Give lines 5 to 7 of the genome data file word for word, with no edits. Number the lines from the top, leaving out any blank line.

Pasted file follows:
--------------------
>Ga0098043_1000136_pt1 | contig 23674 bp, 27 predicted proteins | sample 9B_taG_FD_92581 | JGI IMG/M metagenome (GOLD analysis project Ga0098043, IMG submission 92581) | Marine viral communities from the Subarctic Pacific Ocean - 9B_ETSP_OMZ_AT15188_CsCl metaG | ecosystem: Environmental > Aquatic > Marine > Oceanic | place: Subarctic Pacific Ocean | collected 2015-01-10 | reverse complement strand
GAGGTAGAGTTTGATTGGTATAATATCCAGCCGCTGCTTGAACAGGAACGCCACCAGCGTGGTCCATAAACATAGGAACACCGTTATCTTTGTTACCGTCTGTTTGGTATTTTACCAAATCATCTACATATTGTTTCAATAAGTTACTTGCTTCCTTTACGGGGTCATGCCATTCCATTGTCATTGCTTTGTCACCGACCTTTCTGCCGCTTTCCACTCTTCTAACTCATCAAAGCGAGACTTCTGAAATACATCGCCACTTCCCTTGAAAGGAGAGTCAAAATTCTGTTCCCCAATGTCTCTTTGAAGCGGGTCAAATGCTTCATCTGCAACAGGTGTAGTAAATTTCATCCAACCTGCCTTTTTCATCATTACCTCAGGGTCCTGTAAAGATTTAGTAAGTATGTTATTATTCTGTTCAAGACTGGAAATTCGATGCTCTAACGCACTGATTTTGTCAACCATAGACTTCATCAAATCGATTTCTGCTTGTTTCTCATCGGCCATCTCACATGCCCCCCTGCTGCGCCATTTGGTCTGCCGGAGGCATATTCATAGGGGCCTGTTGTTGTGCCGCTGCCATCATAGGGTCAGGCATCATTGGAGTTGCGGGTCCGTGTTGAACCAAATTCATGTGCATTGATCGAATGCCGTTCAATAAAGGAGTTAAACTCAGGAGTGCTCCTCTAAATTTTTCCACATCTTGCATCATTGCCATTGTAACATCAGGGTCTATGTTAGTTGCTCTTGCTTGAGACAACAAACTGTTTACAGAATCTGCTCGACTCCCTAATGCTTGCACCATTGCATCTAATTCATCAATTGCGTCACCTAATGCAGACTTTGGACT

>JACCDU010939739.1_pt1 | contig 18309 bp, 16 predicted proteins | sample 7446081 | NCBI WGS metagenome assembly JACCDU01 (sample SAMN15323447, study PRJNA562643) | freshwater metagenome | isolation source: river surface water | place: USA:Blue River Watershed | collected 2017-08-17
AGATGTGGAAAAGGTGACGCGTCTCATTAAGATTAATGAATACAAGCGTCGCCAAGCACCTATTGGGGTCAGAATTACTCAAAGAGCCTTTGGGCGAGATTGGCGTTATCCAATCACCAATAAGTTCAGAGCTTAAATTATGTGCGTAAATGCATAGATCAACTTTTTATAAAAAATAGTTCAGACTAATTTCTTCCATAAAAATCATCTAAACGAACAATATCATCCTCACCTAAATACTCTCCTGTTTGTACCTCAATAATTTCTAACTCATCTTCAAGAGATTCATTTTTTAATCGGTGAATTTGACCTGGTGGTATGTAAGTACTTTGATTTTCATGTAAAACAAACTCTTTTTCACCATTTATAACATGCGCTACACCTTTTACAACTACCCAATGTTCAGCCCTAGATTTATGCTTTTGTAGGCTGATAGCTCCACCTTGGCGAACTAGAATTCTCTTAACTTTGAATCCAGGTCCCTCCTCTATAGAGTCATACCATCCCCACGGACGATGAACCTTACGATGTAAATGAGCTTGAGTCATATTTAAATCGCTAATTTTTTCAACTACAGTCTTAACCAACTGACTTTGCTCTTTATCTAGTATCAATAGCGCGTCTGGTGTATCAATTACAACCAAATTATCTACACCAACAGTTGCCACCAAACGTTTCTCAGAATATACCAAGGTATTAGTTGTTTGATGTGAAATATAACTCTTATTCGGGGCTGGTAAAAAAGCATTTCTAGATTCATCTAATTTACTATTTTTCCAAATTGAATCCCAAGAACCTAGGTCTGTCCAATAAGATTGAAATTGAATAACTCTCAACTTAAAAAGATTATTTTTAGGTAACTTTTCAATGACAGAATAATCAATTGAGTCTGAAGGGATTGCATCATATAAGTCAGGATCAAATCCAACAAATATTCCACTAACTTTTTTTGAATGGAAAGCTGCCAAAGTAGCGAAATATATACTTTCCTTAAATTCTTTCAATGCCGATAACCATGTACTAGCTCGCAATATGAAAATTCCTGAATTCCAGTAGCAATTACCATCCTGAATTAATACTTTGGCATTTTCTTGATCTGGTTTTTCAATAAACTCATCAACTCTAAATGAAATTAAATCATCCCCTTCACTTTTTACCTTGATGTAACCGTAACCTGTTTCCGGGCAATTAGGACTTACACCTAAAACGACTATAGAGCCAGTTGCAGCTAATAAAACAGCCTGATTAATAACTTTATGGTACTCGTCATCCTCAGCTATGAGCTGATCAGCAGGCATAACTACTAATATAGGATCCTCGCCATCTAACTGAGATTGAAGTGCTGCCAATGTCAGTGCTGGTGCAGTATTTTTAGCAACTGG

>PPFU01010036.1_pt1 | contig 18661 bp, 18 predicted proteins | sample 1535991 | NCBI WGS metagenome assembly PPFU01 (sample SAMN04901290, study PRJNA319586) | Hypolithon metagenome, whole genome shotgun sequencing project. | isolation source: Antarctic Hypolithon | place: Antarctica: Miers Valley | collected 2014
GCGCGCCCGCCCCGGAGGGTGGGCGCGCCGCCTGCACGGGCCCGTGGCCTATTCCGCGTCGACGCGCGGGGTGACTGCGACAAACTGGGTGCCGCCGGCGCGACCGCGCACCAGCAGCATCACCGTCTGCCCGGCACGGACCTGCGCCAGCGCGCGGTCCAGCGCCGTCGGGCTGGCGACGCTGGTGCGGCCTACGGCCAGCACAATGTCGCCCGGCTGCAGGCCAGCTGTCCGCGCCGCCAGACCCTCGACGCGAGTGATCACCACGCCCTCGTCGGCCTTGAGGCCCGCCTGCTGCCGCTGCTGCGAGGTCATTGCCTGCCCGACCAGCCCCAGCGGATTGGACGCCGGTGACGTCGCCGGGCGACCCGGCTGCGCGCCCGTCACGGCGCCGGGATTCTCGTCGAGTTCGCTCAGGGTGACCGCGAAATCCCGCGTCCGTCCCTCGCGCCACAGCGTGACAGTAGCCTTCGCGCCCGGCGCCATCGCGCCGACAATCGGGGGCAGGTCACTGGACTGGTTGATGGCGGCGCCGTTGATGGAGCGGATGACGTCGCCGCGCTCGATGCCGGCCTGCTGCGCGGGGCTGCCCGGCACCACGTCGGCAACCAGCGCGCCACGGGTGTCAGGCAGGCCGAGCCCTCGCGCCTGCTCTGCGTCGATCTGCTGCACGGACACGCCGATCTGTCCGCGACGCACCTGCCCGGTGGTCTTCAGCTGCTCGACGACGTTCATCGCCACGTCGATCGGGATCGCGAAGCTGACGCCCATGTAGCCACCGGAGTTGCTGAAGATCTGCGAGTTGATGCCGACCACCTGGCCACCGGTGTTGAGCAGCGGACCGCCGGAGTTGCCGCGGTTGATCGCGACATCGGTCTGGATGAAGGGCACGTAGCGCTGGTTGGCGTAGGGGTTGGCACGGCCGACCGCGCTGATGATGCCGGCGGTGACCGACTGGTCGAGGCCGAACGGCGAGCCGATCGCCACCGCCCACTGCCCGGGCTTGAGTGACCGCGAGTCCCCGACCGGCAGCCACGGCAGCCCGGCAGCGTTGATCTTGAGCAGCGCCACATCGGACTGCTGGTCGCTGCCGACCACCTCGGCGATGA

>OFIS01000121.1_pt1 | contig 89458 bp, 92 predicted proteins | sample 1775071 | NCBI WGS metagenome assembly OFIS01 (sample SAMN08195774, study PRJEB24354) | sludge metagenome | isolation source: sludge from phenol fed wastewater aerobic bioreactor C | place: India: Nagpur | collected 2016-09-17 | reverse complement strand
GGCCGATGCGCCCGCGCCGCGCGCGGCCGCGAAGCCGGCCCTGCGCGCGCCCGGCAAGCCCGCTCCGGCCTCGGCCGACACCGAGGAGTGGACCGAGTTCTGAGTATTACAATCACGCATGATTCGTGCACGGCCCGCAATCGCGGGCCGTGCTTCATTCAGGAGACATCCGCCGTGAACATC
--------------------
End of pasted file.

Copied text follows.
>PPFU01010036.1_pt1 | contig 18661 bp, 18 predicted proteins | sample 1535991 | NCBI WGS metagenome assembly PPFU01 (sample SAMN04901290, study PRJNA319586) | Hypolithon metagenome, whole genome shotgun sequencing project. | isolation source: Antarctic Hypolithon | place: Antarctica: Miers Valley | collected 2014
GCGCGCCCGCCCCGGAGGGTGGGCGCGCCGCCTGCACGGGCCCGTGGCCTATTCCGCGTCGACGCGCGGGGTGACTGCGACAAACTGGGTGCCGCCGGCGCGACCGCGCACCAGCAGCATCACCGTCTGCCCGGCACGGACCTGCGCCAGCGCGCGGTCCAGCGCCGTCGGGCTGGCGACGCTGGTGCGGCCTACGGCCAGCACAATGTCGCCCGGCTGCAGGCCAGCTGTCCGCGCCGCCAGACCCTCGACGCGAGTGATCACCACGCCCTCGTCGGCCTTGAGGCCCGCCTGCTGCCGCTGCTGCGAGGTCATTGCCTGCCCGACCAGCCCCAGCGGATTGGACGCCGGTGACGTCGCCGGGCGACCCGGCTGCGCGCCCGTCACGGCGCCGGGATTCTCGTCGAGTTCGCTCAGGGTGACCGCGAAATCCCGCGTCCGTCCCTCGCGCCACAGCGTGACAGTAGCCTTCGCGCCCGGCGCCATCGCGCCGACAATCGGGGGCAGGTCACTGGACTGGTTGATGGCGGCGCCGTTGATGGAGCGGATGACGTCGCCGCGCTCGATGCCGGCCTGCTGCGCGGGGCTGCCCGGCACCACGTCGGCAACCAGCGCGCCACGGGTGTCAGGCAGGCCGAGCCCTCGCGCCTGCTCTGCGTCGATCTGCTGCACGGACACGCCGATCTGTCCGCGACGCACCTGCCCGGTGGTCTTCAGCTGCTCGACGACGTTCATCGCCACGTCGATCGGGATCGCGAAGCTGACGCCCATGTAGCCACCGGAGTTGCTGAAGATCTGCGAGTTGATGCCGACCACCTGGCCACCGGTGTTGAGCAGCGGACCGCCGGAGTTGCCGCGGTTGATCGCGACATCGGTCTGGATGAAGGGCACGTAGCGCTGGTTGGCGTAGGGGTTGGCACGGCCGACCGCGCTGATGATGCCGGCGGTGACCGACTGGTCGAGGCCGAACGGCGAGCCGATCGCCACCGCCCACTGCCCGGGCTTGAGTGACCGCGAGTCCCCGACCGGCAGCCACGGCAGCCCGGCAGCGTTGATCTTGAGCAGCGCCACATCGGACTGCTGGTCGCTGCCGACCACCTCGGCGATGA

>OFIS01000121.1_pt1 | contig 89458 bp, 92 predicted proteins | sample 1775071 | NCBI WGS metagenome assembly OFIS01 (sample SAMN08195774, study PRJEB24354) | sludge metagenome | isolation source: sludge from phenol fed wastewater aerobic bioreactor C | place: India: Nagpur | collected 2016-09-17 | reverse complement strand